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Bloomsbury Project

Bloomsbury and the Bloomsbury Project

Bloomsbury People

What is the Bloomsbury Project?

The Leverhulme-funded UCL Bloomsbury Project was established to investigate 19th-century Bloomsbury’s development from swampy rubbish-dump to centre of intellectual life

Led by Professor Rosemary Ashton, with Dr Deborah Colville as Researcher, the Project has traced the origins, Bloomsbury locations, and reforming significance of hundreds of progressive and innovative institutions

Many of the extensive archival resources relating to these institutions have also been identified and examined by the Project, and Bloomsbury’s developing streets and squares have been mapped and described

This website is a gateway to the information gathered and edited by Project members during the Project’s lifetime, 1 October 2007–30 April 2011, with the co-operation of Bloomsbury’s institutions, societies, and local residents

Arthur Hugh Clough (1819–1861)

a summary of his Bloomsbury connections

He was best known, along with his contemporaries Alfred Tennyson and Matthew Arnold, as a poet of troubled religious faith and unsettled opinions

A brilliant student at Rugby School under Dr Thomas Arnold and at Oxford, Clough resigned his Fellowship at Oriel College in October 1848 because of doubts about the 39 Articles of the Church of England, which he had signed as a condition of taking up the Fellowship (Clough to Edward Hawkins, Provost of Oriel College, 8 October 1848, The Correspondence of Arthur Hugh Clough, ed. Frederick L. Mulhauser, 1957)

In November 1848 he came second to Alexander John Scott in the competition for the Chair of English Language and Literature at University College London (University College London Council Minutes, vol. IV, 4 November 1848, UCL Records Office)

When the founders of University Hall, a Hall of Residence for University College students being built in Gordon Square, needed to appoint a Principal who would live in the Hall when it opened in October 1849, they chose Clough (Arthur Hugh Clough to Tom Arnold, 27 November 1848, The Correspondence of Arthur Hugh Clough, ed. Frederick L. Mulhauser, 1957)

Clough took up residence in the Principal’s quarters, a suite of eight rooms on two floors of University Hall, in October 1849 (Anthony Kenny, Arthur Hugh Clough: A Poet’s Life, 2005)

Though he had given up Anglicanism, Clough was not sympathetic to the dissenting religion – mainly Unitarianism – of the founders and managers of University Hall ; there was friction between him and the Council of the Hall as he refused to take daily prayers (Arthur Hugh Clough to Philip Le Breton, 4 January 1849, and to the Committee of University Hall, 13 January 1849, The Correspondence of Arthur Hugh Clough, ed. Frederick L. Mulhauser, 1957; Arthur Hugh Clough to Edwin Field, [January 1849], MS Add 145, UCL Special Collections)

Not enough students enrolled to keep the Hall financially stable; Clough, who complained to friends that he found his situation “under a set of mercantile Unitarians…in no way charming”, was unwilling to make any efforts to increase the numbers, and by the end of November 1851 he had resigned, to the relief of all sides (Arthur Hugh Clough to Tom Arnold, 16 May 1848, to the Council of Management, University Hall, 30 October 1850, and to Richard Martineau, 12 December 1851, The Correspondence of Arthur Hugh Clough, ed. Frederick L. Mulhauser, 1957)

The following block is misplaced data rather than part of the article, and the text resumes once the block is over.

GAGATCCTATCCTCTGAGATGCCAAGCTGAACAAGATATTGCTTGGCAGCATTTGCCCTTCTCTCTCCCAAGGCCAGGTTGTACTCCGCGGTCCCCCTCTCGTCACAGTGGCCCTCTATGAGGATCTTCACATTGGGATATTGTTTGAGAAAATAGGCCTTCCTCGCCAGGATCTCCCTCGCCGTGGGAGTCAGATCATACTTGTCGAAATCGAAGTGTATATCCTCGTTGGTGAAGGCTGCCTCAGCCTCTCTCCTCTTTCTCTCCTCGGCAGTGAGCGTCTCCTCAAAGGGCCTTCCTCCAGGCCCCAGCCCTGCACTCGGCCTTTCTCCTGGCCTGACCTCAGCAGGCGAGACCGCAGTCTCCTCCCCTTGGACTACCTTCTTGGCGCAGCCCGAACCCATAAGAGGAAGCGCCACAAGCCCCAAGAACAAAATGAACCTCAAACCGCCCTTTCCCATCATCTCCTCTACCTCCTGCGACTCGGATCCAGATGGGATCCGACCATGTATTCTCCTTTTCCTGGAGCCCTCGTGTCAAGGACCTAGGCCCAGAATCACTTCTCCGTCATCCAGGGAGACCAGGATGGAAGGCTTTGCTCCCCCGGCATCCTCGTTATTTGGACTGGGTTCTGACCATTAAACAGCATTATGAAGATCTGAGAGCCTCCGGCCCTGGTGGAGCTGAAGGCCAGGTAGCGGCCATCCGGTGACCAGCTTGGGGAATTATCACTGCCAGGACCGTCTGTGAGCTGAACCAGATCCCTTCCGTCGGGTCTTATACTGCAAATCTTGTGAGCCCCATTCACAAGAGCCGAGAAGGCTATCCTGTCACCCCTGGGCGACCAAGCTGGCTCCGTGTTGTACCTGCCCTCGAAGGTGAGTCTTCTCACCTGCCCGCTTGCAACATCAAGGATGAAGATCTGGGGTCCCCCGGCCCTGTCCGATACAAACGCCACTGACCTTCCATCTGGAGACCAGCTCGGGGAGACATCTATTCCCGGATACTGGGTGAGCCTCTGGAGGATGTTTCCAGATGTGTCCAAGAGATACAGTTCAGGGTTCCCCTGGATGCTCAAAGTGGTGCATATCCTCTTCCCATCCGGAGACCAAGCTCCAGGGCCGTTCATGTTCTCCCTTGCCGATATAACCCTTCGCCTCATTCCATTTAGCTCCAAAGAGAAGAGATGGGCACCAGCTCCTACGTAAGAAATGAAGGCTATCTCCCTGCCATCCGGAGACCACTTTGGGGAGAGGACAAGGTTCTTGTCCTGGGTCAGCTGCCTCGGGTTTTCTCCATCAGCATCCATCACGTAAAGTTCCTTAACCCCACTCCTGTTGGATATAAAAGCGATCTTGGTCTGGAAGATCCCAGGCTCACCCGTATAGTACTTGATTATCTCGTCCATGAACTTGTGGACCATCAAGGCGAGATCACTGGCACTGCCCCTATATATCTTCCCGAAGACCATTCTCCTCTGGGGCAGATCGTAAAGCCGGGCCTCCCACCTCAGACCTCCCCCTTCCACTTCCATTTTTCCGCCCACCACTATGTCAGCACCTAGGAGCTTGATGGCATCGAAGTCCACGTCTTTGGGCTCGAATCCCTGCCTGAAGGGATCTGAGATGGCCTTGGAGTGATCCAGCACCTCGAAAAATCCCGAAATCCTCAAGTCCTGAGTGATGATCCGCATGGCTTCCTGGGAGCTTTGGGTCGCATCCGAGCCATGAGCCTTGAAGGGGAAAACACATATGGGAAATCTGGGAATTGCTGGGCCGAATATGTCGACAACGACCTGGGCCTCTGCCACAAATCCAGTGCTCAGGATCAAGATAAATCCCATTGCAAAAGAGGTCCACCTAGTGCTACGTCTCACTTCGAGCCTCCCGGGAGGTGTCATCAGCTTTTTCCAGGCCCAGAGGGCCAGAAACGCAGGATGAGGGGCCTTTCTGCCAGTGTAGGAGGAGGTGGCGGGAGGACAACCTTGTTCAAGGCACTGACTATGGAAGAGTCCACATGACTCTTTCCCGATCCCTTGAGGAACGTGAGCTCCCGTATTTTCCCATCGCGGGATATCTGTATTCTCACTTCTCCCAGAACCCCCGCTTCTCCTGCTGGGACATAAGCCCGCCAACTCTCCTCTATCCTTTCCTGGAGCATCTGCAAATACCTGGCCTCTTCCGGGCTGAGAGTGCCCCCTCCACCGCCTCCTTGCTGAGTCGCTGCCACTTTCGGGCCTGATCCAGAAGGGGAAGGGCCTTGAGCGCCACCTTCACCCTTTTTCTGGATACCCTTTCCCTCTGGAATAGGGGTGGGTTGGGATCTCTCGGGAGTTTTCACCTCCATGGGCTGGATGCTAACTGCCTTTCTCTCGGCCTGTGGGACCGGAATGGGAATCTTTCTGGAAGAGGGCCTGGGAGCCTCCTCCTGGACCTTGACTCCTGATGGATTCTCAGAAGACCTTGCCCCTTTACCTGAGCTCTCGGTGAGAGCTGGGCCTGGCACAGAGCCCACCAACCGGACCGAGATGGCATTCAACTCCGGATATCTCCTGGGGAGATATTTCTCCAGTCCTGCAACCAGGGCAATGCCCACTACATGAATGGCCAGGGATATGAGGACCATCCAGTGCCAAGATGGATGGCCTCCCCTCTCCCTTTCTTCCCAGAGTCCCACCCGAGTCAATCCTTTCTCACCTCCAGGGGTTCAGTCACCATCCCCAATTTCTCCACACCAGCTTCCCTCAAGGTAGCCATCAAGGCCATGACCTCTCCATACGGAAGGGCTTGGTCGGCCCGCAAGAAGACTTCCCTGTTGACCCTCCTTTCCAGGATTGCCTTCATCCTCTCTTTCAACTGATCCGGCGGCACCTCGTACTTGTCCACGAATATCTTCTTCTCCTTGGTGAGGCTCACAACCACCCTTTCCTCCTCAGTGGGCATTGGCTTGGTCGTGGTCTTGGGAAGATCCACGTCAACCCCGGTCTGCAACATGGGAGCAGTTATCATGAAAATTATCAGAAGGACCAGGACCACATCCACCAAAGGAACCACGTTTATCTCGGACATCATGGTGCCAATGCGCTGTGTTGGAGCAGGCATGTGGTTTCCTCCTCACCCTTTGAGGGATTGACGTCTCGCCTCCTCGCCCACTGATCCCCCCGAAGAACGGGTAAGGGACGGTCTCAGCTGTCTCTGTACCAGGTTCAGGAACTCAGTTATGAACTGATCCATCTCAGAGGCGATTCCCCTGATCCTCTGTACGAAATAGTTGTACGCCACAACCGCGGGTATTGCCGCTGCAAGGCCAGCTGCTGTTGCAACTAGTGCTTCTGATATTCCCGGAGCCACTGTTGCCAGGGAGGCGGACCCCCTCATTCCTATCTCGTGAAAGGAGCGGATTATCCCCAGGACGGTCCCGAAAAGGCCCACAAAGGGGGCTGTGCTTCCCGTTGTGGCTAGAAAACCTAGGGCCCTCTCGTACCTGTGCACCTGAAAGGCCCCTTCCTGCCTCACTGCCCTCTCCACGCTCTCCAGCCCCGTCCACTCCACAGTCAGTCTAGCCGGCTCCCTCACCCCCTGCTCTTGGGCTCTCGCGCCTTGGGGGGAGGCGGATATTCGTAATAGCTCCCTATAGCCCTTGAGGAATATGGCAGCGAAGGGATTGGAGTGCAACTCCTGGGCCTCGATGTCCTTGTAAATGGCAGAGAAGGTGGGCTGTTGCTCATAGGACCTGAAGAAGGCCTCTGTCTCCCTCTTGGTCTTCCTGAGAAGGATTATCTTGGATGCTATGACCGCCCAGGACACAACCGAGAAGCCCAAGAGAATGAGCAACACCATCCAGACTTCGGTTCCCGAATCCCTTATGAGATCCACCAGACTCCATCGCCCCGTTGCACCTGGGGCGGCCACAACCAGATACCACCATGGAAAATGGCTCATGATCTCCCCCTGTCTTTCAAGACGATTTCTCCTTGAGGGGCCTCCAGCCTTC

Though the Council of University Hall offered to let him stay on in rooms in the Hall until he left London in the summer of 1852, Clough moved into lodgings at 7 Caroline Street before leaving London in October 1852 to try his luck in America

Since January 1851 Clough had combined his role as Principal of University Hall with the Professorship of English Language and Literature at University College, to which he was appointed at his second attempt in December 1850, when Scott left to become Principal of the newly founded Owens College in Manchester (UCL Council Minutes, vol. IV, 7 December 1850, UCL Records Office)

He continued in this Chair until the end of the 1851–1852 session, resigning in August 1852 (UCL Council Minutes, vol. IV, 7 August 1852, UCL Records Office)

As Professors at University College were paid a proportion of the fees brought by their students, and few students enrolled for English at this time (no more than 35 in any year until 1857; see UCL Annual Report for 1857–1858, UCL Records Office), Clough’s earnings from the post were a mere £30 (Arthur Hugh Clough to Ralph Waldo Emerson, 17 June 1852, The Correspondence of Arthur Hugh Clough, ed. Frederick L. Mulhauser, 1957)

Clough was by this time engaged to Blanche Smith; he thought he might have a better chance of making a career and thus being enabled to get married by trying life in America

After nine months in Boston, where he once more tried and failed to find a congenial position, he returned to London to marry and take up an examinership in the Education Office

For more general biographical information about Arthur Hugh Clough, see his entry in the Oxford Dictionary of National Biography

This page last modified 7 April, 2011 by Deborah Colville


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